"This is a pandemic. I felt it was a pandemic long before it was called a pandemic."
Donald J. Trump
It’s only been 3 days since my last bulletin about the coronavirus and the workplace, but things are changing, and fast. The questions I am receiving from employers have evolved once again.
Many businesses are now being advised or directed to shut down (or at least curtail) their operations. They are facing laying off significant numbers of staff and they are concerned about whether they are obligated to keep paying staff during an extended layoff, about the ramifications for employment relationships and about the possible liabilities they may be triggering.
Laying Off Staff During A Coronavirus-Motivated Shutdown
Again, let me emphasize, these are uncharted waters and we’re all trying to provide the best answers we can in a rapidly evolving situation. As one colleague has put it, we’re applying new facts to an old legal structure.
A layoff is intended to be a temporary interruption of the employee’s active provision of employment services and of the employer’s payment of wages. Temporary means, for the purposes of the B.C. Employment Standards Act, up to 13 weeks in any period of 20 consecutive weeks.
Practically speaking, if the layoff is continuous, the Act says that it can be up to 13 weeks in duration. In the union context, a layoff can be for the period specified in a collective agreement during which the employee has a right of recall.
During layoffs, employees can apply for E.I. benefits, and Service Canada is waiving certain waiting periods so people shouldn’t be going without at least some pay. Employers can also agree to pay out accrued vacation pay, banked overtime, etc. to employees who are being laid off.
After those temporary layoff periods elapse, the Act deems the layoff to be a termination of the relationship. In effect, the temporary layoff becomes a permanent one.
Given that many businesses are already shut down, and some governmental actors are now talking about a July or August timeframe (before the coronavirus threat eases), employers may well reach that deemed termination threshold before being able to recall some/all staff to work.
During The Temporary Layoff
As I explained previously, in normal circumstances I would be very concerned about employers facing legal risks and liabilities associated with being found to have constructively dismissed laid-off employees. That produces issues relating to (statutory and common law) damages claims.
In this virus-dominated world in which we’re suddenly living, however, employers temporarily laying off staff should be able to take some comfort that they would be protected against legal claims by the common law and statutory versions of the doctrine of “frustration”. In the words of the B.C. Act, an employer has no obligation to provide working notice or pay in lieu to an employee if he/she is
“employed under an employment contract that is impossible to perform due to an unforeseeable event of circumstance…”
That provision is essentially the codification of the common law doctrine of “frustration”. I have confidence that administrative tribunals and courts will view the spread of the coronavirus – and directly resulting workplace implications – as an unforeseeable event which is beyond control of the employer or the employee.
Not every employer, of course, will be able to rely on that possibility. There is a spectrum of coronavirus impact on businesses. If by government decree your business has been shut down, you can have a high degree of comfort that the “frustration” doctrine would apply. If you’ve simply chosen to shut down because you think it’s the right thing to do, your comfort level should be substantially lower (perhaps non-existent).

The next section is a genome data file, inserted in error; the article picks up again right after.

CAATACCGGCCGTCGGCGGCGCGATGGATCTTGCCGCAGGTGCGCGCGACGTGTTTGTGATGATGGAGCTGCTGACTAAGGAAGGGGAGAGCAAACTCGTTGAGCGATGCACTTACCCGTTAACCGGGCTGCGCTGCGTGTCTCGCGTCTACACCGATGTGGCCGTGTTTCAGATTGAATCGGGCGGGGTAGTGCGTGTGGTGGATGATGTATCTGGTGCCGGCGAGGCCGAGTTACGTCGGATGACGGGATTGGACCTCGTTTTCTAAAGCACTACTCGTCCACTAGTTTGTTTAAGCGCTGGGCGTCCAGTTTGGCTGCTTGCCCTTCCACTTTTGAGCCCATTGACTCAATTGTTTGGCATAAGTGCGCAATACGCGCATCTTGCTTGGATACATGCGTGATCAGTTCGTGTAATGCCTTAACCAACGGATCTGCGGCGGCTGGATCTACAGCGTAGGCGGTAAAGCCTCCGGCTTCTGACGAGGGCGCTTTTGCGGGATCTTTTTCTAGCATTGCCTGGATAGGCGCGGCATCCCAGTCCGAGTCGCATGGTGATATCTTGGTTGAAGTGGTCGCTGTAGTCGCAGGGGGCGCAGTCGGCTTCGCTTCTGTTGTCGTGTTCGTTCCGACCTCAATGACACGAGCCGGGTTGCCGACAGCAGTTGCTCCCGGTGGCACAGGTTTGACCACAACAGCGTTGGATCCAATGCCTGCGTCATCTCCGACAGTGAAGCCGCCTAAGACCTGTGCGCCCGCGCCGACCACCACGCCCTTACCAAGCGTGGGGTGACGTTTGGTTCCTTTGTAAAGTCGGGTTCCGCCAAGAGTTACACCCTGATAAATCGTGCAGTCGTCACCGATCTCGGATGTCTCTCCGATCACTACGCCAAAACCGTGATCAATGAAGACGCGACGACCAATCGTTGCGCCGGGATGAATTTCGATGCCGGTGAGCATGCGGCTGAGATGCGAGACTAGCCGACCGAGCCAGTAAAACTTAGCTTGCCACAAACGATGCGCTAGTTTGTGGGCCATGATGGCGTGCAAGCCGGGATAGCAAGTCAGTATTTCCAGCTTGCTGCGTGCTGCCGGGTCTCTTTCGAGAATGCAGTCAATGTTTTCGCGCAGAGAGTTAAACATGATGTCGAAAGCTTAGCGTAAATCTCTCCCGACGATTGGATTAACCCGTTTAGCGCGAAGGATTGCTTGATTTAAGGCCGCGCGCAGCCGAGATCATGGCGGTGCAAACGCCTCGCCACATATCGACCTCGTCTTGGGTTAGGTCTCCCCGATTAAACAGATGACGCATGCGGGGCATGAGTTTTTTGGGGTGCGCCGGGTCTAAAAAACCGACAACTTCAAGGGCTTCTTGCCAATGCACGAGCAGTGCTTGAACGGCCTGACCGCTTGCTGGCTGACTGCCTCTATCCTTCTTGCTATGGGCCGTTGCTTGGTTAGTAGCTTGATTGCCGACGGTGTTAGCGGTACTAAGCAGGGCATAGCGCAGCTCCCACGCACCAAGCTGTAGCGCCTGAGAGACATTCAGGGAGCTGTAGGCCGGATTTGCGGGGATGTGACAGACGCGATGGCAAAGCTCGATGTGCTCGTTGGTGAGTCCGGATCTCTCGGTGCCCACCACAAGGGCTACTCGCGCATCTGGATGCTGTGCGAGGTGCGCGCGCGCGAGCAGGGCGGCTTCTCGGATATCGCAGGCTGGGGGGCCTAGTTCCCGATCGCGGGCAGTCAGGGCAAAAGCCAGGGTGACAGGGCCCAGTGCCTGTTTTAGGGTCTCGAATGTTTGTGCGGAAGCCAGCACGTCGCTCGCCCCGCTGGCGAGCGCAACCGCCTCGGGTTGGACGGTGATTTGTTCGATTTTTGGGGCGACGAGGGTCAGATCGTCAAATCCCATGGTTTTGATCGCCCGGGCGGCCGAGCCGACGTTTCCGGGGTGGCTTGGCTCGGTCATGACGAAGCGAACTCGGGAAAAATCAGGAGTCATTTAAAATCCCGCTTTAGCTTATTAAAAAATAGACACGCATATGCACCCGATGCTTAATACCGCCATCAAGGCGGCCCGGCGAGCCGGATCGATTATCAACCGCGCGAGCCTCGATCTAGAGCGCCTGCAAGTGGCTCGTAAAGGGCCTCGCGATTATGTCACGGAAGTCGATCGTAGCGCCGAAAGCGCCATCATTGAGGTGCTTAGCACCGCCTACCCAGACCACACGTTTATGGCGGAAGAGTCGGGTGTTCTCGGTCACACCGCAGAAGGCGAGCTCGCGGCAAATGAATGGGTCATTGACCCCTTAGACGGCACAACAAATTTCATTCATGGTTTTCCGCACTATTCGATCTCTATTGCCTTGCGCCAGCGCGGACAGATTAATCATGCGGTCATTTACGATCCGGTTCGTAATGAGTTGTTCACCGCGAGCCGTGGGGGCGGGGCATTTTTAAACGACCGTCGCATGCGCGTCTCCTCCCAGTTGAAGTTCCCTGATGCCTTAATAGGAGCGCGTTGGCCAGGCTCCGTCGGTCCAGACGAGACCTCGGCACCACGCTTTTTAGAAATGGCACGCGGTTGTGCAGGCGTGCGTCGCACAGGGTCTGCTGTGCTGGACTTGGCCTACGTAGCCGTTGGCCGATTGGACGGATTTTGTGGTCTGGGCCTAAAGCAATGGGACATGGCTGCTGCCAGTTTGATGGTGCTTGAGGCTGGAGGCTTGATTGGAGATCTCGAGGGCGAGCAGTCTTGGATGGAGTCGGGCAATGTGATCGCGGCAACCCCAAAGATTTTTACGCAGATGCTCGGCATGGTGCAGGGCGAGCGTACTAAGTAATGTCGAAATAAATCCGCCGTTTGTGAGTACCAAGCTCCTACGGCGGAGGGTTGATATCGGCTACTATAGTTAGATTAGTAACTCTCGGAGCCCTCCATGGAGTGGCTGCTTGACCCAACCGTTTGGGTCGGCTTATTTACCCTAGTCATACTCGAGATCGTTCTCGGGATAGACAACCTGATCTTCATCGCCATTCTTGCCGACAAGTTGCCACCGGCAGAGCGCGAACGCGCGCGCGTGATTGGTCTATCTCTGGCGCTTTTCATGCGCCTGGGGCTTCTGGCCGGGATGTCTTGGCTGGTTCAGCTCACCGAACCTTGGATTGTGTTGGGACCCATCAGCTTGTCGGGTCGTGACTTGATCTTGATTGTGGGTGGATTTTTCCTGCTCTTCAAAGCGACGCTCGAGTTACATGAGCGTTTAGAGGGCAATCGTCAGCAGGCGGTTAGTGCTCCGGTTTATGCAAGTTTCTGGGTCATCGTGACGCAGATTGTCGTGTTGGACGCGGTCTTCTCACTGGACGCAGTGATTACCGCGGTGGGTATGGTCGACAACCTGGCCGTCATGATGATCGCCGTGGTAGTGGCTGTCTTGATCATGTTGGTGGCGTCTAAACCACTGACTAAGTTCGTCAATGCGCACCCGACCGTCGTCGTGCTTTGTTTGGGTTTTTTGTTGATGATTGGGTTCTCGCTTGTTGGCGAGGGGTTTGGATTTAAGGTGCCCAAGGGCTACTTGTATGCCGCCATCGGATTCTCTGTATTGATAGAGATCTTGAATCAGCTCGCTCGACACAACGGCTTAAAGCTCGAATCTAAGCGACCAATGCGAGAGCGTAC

When The Layoff Becomes Permanent
If, after the initial coronavirus wave has passed, employers do not recall some or all staff to work, that would be a development which might undermine the applicability of the “frustration” doctrine. There are many permutations and combinations of possible circumstances, but let’s again look at the spectrum of possibilities.
Let’s say the coronavirus pandemic effectively wipes out your business. The resulting shutdown is a direct result of the spread of the virus, your business becomes insolvent, and resuming operations becomes an impossibility.
That’s a situation in which I would say your ability to continue to rely upon the doctrine of frustration (as a defence against claims for damages for wrongful dismissal or, in the statutory context, “compensation for length of service") would be at its highest. You can draw a direct line between the pandemic and the shutdown of your business and the resulting termination of employees, so it’s possible you won’t end up paying either common law or statutory severance.
At the other end of the spectrum, if you simply choose to not resume operations or you choose to do business differently and that choice results in the termination of employees, you shouldn’t bet on the frustration doctrine protecting you against severance claims. For instance, you might decide to reduce the scope of your restaurant to a “drive thru only” model, thus not recalling a bunch of your staff. Or, you might simply decide that the risky business world is no place for you and your assets, so you don’t recall anyone to work.
In those instances, the doctrine of frustration almost certainly will not allow you to avoid paying severance to terminated employees.
As with all things, there is a range of possible outcomes. It all remains to be seen how administrative tribunals and courts will view the impact of these unusual times. Employers would be well-advised to start thinking about where they sit on that range.
This item is provided for general information purposes only and is not intended to be relied upon as legal advice. Informed legal advice should always be obtained about your specific circumstances.